Von der Leyen has been defense minister since 2013 and kept her job in the new government. This comes despite numerous scandals within the Bundeswehr, Germany's military, that broke since she took over the Defense Ministry. Her relationship with the troops suffered, but Merkel trusts her.

Ministers under Merkel: Germany's new government

Economic and Energy Affairs Minister: Peter Altmaier (CDU)

Altmaier was Merkel's chief of staff at the Chancellery before his nomination to take over the Economy Ministry. The last time a CDU politician was in the post was half a century before. Altmaier is regarded as extremely loyal to the chancellor.

Ministers under Merkel: Germany's new government

Minister of Justice and Consumer Protection: Katarina Barley (SPD)

Katarina Barley took over as justice minister after serving as both minister of family affairs and labor in the previous government. The 49-year-old is a lawyer by training and holds both British and German citizenship.

Ministers under Merkel: Germany's new government

Minister of Labor and Social Affairs: Hubertus Heil (SPD)

Hubertus Heil succeeded Andrea Nahles, who stepped down to take over as head of the SPD. A member of the Bundestag since 1998, Heil has twice served as the party's secretary general.

Ministers under Merkel: Germany's new government

Minister for the Environment: Svenja Schulze (SPD)

Svenja Schulze replaced party colleague Barbara Hendricks, Germany's former minister for the environment, nature conservation and nuclear safety, in March. Schulze previously served as minister for innovation, science and research in the western German state of North Rhine-Westphalia.

Ministers under Merkel: Germany's new government

Minister for Health: Jens Spahn (CDU)

Jens Spahn, 37, is representative of a new political generation within the CDU and seen as a future contender for party leadership. In the last government, he served as the parliamentary state secretary in the Finance Ministry. Prior to that, he helped lead the CDU's health policy in the Bundestag.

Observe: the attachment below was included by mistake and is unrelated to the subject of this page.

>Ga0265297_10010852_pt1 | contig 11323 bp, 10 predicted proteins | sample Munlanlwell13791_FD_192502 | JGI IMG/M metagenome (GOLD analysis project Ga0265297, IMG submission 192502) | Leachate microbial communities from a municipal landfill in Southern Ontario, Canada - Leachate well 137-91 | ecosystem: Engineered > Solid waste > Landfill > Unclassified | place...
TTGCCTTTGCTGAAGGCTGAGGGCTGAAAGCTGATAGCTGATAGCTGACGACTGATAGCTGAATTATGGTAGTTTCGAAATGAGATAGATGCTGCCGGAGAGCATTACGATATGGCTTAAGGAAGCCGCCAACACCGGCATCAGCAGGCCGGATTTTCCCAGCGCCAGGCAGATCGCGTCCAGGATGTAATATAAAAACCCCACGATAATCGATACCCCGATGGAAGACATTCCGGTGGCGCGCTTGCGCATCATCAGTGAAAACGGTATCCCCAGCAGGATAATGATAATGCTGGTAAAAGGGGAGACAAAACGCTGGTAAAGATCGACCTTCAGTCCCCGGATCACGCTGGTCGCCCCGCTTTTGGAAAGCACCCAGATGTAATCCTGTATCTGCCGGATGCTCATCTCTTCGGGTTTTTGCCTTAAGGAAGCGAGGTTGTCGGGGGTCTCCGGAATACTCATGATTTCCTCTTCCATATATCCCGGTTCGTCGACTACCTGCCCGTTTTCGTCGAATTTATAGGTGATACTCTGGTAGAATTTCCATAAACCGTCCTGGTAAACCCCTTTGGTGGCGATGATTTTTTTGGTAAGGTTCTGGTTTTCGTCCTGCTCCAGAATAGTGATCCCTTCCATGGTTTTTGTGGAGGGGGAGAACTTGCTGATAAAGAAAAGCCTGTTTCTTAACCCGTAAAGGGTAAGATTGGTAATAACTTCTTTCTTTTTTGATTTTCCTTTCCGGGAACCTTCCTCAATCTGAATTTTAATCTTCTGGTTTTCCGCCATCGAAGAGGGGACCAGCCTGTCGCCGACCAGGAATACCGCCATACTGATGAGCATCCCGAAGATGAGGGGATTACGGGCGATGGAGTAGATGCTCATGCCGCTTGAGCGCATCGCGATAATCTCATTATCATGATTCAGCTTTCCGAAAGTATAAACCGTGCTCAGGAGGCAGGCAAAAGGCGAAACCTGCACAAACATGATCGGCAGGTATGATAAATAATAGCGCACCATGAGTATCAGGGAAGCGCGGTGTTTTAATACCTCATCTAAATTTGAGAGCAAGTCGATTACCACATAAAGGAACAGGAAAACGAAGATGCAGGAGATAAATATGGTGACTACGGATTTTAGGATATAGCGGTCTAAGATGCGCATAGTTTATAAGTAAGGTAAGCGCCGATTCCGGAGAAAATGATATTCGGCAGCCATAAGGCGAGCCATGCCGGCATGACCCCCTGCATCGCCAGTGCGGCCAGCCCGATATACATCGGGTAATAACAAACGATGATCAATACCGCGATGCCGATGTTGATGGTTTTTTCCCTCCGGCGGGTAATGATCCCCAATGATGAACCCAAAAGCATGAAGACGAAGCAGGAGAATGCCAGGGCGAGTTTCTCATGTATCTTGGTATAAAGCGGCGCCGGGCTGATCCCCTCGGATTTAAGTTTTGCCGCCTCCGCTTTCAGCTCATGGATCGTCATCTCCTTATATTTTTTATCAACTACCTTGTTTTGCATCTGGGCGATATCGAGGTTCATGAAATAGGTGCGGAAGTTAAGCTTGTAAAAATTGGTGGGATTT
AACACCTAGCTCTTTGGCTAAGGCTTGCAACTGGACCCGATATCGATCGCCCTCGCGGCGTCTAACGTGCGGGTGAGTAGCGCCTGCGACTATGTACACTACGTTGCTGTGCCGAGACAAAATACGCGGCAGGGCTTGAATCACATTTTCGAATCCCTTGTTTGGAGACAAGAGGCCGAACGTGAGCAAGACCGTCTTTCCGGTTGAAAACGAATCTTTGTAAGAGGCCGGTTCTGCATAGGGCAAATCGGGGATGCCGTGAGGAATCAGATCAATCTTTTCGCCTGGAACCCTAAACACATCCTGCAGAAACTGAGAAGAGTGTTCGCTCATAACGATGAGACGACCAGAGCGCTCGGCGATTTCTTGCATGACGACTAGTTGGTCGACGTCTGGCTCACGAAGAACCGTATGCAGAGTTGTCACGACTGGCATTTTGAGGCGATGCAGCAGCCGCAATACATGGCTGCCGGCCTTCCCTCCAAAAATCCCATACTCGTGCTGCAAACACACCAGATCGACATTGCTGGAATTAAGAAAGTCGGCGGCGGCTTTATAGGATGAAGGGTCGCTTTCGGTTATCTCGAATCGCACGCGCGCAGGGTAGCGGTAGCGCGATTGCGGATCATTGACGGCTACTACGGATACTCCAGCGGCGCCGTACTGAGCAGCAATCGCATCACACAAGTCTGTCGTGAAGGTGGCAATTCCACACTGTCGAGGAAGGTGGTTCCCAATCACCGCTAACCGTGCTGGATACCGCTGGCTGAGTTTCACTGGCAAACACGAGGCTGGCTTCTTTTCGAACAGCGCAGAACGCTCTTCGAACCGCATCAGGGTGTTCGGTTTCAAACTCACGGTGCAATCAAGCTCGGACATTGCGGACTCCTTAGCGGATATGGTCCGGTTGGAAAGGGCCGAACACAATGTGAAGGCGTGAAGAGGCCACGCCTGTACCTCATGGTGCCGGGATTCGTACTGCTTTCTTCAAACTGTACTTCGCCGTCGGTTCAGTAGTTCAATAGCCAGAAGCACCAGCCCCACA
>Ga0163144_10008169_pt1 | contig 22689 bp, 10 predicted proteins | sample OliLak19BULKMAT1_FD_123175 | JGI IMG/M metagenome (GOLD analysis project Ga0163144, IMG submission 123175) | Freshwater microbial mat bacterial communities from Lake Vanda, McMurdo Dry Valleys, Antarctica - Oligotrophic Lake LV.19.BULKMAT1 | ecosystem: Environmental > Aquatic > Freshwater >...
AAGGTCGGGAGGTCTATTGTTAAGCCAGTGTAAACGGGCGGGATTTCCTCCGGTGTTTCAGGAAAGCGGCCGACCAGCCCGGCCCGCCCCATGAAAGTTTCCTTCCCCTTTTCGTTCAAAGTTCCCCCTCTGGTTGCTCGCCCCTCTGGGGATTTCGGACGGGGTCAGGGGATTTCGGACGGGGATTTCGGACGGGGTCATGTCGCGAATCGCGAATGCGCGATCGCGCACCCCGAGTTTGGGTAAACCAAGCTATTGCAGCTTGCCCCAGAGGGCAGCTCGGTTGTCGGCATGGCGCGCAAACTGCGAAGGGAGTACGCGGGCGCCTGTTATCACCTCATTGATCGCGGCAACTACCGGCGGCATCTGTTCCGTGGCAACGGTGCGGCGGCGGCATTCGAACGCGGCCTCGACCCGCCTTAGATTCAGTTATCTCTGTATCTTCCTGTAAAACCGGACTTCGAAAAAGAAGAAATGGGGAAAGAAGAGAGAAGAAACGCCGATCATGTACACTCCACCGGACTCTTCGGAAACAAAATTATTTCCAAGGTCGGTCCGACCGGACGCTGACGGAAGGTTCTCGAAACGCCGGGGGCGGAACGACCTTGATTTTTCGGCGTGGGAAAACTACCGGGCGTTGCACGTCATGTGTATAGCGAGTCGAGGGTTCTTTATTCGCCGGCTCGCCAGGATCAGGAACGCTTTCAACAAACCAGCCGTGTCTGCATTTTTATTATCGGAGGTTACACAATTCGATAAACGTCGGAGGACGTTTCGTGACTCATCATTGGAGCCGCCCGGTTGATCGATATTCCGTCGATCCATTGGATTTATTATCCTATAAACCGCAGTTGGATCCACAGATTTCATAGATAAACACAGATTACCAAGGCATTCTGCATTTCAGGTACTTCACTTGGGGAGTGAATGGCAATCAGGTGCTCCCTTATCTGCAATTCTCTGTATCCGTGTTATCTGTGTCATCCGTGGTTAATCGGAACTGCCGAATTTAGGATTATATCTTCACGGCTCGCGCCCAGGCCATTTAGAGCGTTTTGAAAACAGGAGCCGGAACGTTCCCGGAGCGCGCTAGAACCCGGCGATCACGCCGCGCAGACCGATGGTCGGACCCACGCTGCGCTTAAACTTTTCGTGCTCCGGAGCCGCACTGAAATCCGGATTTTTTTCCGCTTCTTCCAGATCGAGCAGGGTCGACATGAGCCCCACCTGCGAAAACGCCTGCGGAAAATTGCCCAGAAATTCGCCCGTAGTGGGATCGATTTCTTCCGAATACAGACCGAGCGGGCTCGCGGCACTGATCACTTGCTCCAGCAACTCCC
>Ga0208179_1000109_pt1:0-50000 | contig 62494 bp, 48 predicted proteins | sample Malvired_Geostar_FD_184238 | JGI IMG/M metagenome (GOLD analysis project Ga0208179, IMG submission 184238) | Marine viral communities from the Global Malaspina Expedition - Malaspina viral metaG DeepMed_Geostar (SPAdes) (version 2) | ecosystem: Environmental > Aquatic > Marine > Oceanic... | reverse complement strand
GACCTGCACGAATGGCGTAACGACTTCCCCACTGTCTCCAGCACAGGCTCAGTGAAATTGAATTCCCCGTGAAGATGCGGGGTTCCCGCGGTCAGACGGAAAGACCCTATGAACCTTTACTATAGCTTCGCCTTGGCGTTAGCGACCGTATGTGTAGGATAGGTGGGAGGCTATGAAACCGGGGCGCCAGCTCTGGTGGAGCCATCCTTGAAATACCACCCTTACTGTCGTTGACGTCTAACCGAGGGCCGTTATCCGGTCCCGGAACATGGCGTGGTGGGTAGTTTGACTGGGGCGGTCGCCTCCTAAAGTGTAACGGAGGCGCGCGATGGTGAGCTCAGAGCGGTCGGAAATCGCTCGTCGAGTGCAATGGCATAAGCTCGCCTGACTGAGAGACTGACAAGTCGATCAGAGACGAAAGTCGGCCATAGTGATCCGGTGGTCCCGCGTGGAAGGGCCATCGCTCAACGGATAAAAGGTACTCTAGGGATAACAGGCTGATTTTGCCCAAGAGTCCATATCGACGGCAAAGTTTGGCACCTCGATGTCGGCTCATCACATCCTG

Ministers under Merkel: Germany's new government

Minister of Education and Research: Anja Karliczek (CDU)

Anja Karliczek, a former hotel manager who is relatively unknown, was nominated by Merkel to take over the Education Ministry. She had a lot of money to spend: The ministry's budget was increased by €11 billion ($13.6 billion) to pay for school and university improvements shortly before her appointment.

Ministers under Merkel: Germany's new government

Minister for Family Affairs, Senior Citizens, Women and Youth: Franziska Giffey (SPD)

Franziska Giffey's elevation from the mayor of Berlin's Neukölln district to cabinet minister was perhaps one of the most eye-catching appointments. Giffey bypassed the Bundestag altogether to ascend into government. But the SPD leadership believed her experience in charge of what has often been described as Berlin's "troubled" district made her the most suitable candidate for the role.

Ministers under Merkel: Germany's new government

Minister of Economic Cooperation and Development: Gerd Müller (CSU)

Gerd Müller, 62, retained his post as development minister, which he has held since December 2013. He won the job over fellow CSU member Dorothee Bär, who was also in the running. Bär became the state minister for digital affairs in the chancellery, a newly created job.